The weird thing about all my “routines” is that I’m acutely aware of how crazy they are. It’s not normal to get up to pee fifteen times before going to bed. I know I just peed, there could not possibly be any more urine in my bladder. I’m not gonna piss the bed; everything will be fine. But then I start to think about it until I can’t help jumping out of bed and going to the bathroom. It’s like if you start thinking about swallowing or breathing or blinking. Then that becomes the only thing you can think about. But eventually you forget. That’s like me and peeing, except I never forget and it happens every single night. So I pee a lot.
I’ve got a few other bad “habits.” The stove—well, the stove is a fucking nightmare. If I don’t check the burner thingies, I’m convinced the house is gonna burn down with me, my sister, and my parents inside. When the stove is on, a little light goes on to alert you. But what if the light breaks? There are four burner thingies; you could theoretically walk past the stove and not realize that one of the knobs wasn’t set to Off. Then, let’s say a dish towel fell off the refrigerator handle (which is all the way across the kitchen, but let’s just say), it landed on the burner, caught fire, and the entire Taylor family died in a horrible burner-thingy accident. I’m consumed by this thought. So I check the burners and the knobs by hand. Over and over. Several times a day. My parents barely even use the stove. I masturbate more than they cook.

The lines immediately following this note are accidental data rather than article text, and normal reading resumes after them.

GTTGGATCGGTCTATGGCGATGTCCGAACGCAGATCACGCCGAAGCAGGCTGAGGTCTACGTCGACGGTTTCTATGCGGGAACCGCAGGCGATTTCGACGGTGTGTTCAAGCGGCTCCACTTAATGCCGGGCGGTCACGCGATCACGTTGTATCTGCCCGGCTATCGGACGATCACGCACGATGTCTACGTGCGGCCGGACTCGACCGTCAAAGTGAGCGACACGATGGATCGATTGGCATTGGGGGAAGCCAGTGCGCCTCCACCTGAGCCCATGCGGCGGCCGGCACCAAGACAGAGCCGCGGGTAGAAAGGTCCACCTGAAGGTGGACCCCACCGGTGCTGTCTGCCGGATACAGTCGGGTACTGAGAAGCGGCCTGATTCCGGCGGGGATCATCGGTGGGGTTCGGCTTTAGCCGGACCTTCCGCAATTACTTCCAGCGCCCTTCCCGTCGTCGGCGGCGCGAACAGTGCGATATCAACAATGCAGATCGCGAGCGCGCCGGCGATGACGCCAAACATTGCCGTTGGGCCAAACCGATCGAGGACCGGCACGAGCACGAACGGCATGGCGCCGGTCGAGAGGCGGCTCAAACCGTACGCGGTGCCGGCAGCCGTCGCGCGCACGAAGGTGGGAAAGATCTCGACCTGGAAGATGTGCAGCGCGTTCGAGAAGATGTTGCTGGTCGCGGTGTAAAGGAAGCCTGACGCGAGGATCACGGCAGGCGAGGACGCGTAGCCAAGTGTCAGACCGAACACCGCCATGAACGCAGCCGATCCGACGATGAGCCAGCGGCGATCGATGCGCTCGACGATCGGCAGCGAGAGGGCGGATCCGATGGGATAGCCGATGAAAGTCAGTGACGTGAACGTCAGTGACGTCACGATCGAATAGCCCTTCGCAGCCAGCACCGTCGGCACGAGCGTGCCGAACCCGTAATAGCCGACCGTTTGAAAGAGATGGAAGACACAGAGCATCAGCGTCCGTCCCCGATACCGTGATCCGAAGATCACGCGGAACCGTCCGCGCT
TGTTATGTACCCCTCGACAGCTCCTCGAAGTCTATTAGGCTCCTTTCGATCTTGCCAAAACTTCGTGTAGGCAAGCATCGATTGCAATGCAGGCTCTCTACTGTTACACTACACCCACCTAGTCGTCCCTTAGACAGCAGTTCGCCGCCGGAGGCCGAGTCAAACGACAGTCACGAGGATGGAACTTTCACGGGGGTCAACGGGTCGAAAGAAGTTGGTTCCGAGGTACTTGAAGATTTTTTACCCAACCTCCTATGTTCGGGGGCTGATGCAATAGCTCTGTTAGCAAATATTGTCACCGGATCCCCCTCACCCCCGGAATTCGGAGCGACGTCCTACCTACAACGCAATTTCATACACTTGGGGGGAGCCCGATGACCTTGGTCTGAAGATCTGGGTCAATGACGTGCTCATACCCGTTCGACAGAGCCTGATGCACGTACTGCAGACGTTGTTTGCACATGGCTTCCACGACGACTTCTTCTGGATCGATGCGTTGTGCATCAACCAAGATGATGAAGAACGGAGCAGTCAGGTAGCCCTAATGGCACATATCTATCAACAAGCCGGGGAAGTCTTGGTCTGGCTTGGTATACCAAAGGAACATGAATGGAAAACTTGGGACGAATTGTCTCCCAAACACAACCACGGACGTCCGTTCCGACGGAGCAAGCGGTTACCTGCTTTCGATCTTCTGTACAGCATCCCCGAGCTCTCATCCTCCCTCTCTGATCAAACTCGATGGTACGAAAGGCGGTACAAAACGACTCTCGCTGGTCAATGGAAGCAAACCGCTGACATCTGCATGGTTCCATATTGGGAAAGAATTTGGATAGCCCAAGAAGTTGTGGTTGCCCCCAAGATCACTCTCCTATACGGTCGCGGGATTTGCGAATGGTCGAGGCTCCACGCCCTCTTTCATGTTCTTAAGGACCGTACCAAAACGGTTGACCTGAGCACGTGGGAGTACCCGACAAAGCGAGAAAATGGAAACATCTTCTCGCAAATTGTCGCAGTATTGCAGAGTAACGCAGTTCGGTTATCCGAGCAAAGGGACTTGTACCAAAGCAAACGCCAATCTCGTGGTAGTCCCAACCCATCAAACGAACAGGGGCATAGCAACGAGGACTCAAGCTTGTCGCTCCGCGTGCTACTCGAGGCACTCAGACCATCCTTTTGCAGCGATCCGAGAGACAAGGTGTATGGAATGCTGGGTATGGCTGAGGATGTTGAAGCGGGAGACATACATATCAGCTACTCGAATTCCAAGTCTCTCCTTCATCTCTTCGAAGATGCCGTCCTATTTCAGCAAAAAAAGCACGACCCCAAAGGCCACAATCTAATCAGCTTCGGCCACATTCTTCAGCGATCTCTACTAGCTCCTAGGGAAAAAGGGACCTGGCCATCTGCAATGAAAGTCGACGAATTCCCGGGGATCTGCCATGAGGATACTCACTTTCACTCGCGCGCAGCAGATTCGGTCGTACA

The thing that really got me, though, was the hand washing. That’s when I started to think, Man, maybe you have a problem. If my hands are dirty, I absolutely have to wash them. But my definition of dirty and your definition of dirty are probably very different. You probably wash your hands after you eat chicken wings or take a shit. I must wash my hands after touching animals, small children, public mailboxes, elevator buttons, money (especially coins), other people’s hands, all food (plus salt, pepper, and condiments), and anything I consider “natural” (grass, dirt, wood, etc.). I wash my hands a lot. Sometimes it’s the only thing I can think about.